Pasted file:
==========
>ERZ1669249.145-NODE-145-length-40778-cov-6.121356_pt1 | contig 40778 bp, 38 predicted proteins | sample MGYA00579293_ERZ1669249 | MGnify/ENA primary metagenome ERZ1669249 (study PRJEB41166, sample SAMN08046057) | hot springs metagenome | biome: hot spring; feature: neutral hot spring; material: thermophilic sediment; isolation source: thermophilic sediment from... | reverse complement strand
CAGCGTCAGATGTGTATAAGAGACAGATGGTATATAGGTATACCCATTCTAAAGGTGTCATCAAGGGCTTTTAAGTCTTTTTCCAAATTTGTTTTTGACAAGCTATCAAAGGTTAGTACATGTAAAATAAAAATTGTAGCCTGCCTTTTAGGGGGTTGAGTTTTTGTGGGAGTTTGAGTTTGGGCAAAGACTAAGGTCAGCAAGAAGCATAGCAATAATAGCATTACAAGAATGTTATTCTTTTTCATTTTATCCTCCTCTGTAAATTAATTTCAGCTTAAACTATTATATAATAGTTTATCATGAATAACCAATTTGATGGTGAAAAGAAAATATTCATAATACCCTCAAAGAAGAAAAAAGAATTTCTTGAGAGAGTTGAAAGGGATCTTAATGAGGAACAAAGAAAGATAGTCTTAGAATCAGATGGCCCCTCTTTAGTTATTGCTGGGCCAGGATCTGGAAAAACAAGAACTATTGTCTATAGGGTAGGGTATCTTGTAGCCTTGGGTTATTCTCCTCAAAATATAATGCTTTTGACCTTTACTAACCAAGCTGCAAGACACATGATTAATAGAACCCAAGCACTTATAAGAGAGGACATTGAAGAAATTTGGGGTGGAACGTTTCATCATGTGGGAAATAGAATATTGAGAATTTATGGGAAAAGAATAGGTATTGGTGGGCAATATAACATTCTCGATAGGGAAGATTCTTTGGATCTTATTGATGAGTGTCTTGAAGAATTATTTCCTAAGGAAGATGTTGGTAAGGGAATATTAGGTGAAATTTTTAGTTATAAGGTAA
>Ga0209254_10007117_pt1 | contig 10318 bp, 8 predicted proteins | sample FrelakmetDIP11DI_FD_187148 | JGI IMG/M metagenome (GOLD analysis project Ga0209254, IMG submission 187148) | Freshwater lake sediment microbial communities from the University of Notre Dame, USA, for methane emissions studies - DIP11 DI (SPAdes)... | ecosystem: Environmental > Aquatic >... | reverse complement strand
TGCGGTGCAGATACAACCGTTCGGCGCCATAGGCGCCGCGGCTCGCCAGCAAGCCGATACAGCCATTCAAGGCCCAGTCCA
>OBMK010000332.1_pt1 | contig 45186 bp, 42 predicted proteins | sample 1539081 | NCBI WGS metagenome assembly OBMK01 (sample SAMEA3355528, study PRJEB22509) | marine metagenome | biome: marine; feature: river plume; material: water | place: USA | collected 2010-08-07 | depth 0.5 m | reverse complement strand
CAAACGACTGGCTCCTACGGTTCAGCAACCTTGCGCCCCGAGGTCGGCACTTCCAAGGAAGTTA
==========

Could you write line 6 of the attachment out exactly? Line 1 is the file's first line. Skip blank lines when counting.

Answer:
CAAACGACTGGCTCCTACGGTTCAGCAACCTTGCGCCCCGAGGTCGGCACTTCCAAGGAAGTTA